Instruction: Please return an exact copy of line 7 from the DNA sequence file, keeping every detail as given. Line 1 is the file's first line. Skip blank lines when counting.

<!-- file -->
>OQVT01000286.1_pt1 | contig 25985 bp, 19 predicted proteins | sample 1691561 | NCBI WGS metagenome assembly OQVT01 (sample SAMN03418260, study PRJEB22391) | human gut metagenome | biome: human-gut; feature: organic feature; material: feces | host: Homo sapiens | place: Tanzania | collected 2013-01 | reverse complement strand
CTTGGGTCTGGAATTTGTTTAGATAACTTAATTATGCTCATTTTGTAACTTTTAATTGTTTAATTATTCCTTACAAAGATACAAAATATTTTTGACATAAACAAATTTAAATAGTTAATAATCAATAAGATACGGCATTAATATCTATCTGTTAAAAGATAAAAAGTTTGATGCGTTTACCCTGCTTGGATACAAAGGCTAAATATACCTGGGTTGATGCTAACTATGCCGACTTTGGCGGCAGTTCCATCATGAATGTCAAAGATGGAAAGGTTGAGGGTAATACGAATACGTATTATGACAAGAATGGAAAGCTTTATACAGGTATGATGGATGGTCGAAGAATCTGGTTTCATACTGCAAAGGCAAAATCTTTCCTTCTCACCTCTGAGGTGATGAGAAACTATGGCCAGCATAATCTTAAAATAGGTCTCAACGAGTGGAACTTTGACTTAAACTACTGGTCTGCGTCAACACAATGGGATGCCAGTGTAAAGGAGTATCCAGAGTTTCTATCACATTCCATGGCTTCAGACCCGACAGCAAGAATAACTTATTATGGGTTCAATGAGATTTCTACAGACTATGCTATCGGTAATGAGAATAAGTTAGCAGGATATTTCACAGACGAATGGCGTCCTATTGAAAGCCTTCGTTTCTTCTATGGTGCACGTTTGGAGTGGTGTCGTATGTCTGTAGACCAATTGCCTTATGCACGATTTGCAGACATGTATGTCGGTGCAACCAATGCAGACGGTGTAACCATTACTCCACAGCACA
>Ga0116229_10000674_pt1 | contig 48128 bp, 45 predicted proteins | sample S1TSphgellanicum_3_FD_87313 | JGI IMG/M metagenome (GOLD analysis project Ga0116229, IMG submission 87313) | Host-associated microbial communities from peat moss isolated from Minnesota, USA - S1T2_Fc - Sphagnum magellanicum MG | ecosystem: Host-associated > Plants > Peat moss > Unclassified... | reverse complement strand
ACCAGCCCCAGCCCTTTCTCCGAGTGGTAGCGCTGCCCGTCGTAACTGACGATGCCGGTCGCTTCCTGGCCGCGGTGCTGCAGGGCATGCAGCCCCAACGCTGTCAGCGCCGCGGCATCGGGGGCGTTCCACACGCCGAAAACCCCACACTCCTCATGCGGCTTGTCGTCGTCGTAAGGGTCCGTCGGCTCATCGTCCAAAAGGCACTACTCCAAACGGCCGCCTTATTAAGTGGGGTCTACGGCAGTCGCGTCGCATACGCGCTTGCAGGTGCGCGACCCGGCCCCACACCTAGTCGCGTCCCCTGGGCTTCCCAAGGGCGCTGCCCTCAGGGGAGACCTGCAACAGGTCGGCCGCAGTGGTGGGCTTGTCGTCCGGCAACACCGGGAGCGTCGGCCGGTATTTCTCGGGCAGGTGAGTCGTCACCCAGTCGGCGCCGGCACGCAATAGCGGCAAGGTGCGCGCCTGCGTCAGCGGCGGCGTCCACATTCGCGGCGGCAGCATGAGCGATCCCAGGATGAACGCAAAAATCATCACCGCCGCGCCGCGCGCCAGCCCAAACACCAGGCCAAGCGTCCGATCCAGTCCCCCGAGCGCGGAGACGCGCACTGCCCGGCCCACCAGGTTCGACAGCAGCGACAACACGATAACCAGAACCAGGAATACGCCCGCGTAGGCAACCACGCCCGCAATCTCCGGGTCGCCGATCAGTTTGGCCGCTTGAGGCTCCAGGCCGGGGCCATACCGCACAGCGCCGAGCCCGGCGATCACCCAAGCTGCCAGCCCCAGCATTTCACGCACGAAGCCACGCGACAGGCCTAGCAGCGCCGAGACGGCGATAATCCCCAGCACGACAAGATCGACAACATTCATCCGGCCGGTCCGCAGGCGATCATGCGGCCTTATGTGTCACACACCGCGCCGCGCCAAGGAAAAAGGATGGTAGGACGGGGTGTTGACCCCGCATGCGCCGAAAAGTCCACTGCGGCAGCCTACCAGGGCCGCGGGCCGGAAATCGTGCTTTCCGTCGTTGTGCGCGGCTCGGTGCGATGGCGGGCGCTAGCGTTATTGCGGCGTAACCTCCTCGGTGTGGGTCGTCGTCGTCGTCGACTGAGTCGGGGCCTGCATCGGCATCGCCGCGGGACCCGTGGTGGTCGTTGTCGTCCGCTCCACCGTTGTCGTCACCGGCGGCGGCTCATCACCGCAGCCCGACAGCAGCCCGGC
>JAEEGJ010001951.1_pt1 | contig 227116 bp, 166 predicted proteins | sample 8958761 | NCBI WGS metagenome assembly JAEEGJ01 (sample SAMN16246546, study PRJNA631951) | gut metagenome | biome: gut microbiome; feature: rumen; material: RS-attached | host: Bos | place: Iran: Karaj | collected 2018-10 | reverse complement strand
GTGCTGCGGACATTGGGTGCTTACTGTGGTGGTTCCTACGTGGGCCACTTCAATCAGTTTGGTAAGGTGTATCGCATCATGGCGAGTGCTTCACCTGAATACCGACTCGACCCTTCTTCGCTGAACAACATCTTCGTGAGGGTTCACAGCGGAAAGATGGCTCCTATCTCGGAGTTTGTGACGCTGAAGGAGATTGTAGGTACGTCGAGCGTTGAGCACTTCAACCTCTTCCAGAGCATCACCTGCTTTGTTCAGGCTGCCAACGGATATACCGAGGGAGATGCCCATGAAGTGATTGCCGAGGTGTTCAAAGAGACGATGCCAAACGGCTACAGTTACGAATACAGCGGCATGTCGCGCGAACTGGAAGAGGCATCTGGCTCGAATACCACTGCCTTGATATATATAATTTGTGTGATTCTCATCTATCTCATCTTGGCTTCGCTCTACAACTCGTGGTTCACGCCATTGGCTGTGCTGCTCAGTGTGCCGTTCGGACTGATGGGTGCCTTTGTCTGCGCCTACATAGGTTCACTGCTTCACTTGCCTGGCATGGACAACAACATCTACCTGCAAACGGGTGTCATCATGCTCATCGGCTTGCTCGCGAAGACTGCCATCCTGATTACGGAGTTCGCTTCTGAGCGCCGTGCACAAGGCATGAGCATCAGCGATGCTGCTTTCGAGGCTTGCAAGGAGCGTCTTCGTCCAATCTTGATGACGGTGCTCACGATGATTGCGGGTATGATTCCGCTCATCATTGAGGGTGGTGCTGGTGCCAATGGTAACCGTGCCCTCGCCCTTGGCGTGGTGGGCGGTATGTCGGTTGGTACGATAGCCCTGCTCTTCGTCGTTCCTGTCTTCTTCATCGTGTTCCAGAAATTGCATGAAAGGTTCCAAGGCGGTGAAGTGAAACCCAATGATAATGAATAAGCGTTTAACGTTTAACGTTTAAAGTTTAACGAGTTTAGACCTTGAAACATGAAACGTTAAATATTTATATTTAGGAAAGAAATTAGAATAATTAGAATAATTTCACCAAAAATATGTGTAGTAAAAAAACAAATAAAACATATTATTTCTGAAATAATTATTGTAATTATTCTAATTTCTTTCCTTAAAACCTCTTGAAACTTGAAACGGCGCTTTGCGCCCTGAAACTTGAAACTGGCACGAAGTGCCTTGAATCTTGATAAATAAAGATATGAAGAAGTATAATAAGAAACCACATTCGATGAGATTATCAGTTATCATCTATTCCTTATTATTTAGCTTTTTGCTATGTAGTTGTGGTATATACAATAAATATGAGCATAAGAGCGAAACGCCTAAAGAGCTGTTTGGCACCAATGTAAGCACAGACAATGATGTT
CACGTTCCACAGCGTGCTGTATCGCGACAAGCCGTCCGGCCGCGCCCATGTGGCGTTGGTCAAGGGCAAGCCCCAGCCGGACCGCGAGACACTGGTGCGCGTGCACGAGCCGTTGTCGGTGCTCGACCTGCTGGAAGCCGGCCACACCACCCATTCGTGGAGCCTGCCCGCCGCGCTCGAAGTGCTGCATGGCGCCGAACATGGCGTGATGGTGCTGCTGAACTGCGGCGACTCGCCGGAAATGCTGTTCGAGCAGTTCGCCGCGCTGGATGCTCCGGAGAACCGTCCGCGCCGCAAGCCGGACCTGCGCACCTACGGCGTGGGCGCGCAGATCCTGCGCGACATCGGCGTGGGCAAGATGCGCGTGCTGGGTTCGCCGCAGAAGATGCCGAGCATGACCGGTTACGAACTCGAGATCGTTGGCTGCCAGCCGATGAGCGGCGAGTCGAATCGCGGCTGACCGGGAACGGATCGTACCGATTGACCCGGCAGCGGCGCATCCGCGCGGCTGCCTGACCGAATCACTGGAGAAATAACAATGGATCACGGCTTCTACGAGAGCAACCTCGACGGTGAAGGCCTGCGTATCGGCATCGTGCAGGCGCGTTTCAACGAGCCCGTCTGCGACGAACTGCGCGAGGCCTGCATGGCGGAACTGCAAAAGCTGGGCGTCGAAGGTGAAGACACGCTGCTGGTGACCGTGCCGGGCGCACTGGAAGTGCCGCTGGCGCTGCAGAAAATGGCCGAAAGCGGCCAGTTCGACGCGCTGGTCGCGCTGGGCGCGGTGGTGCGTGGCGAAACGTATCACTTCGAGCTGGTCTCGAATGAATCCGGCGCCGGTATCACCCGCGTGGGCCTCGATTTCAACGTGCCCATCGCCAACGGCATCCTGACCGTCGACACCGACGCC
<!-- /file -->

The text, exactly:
CACGTTCCACAGCGTGCTGTATCGCGACAAGCCGTCCGGCCGCGCCCATGTGGCGTTGGTCAAGGGCAAGCCCCAGCCGGACCGCGAGACACTGGTGCGCGTGCACGAGCCGTTGTCGGTGCTCGACCTGCTGGAAGCCGGCCACACCACCCATTCGTGGAGCCTGCCCGCCGCGCTCGAAGTGCTGCATGGCGCCGAACATGGCGTGATGGTGCTGCTGAACTGCGGCGACTCGCCGGAAATGCTGTTCGAGCAGTTCGCCGCGCTGGATGCTCCGGAGAACCGTCCGCGCCGCAAGCCGGACCTGCGCACCTACGGCGTGGGCGCGCAGATCCTGCGCGACATCGGCGTGGGCAAGATGCGCGTGCTGGGTTCGCCGCAGAAGATGCCGAGCATGACCGGTTACGAACTCGAGATCGTTGGCTGCCAGCCGATGAGCGGCGAGTCGAATCGCGGCTGACCGGGAACGGATCGTACCGATTGACCCGGCAGCGGCGCATCCGCGCGGCTGCCTGACCGAATCACTGGAGAAATAACAATGGATCACGGCTTCTACGAGAGCAACCTCGACGGTGAAGGCCTGCGTATCGGCATCGTGCAGGCGCGTTTCAACGAGCCCGTCTGCGACGAACTGCGCGAGGCCTGCATGGCGGAACTGCAAAAGCTGGGCGTCGAAGGTGAAGACACGCTGCTGGTGACCGTGCCGGGCGCACTGGAAGTGCCGCTGGCGCTGCAGAAAATGGCCGAAAGCGGCCAGTTCGACGCGCTGGTCGCGCTGGGCGCGGTGGTGCGTGGCGAAACGTATCACTTCGAGCTGGTCTCGAATGAATCCGGCGCCGGTATCACCCGCGTGGGCCTCGATTTCAACGTGCCCATCGCCAACGGCATCCTGACCGTCGACACCGACGCC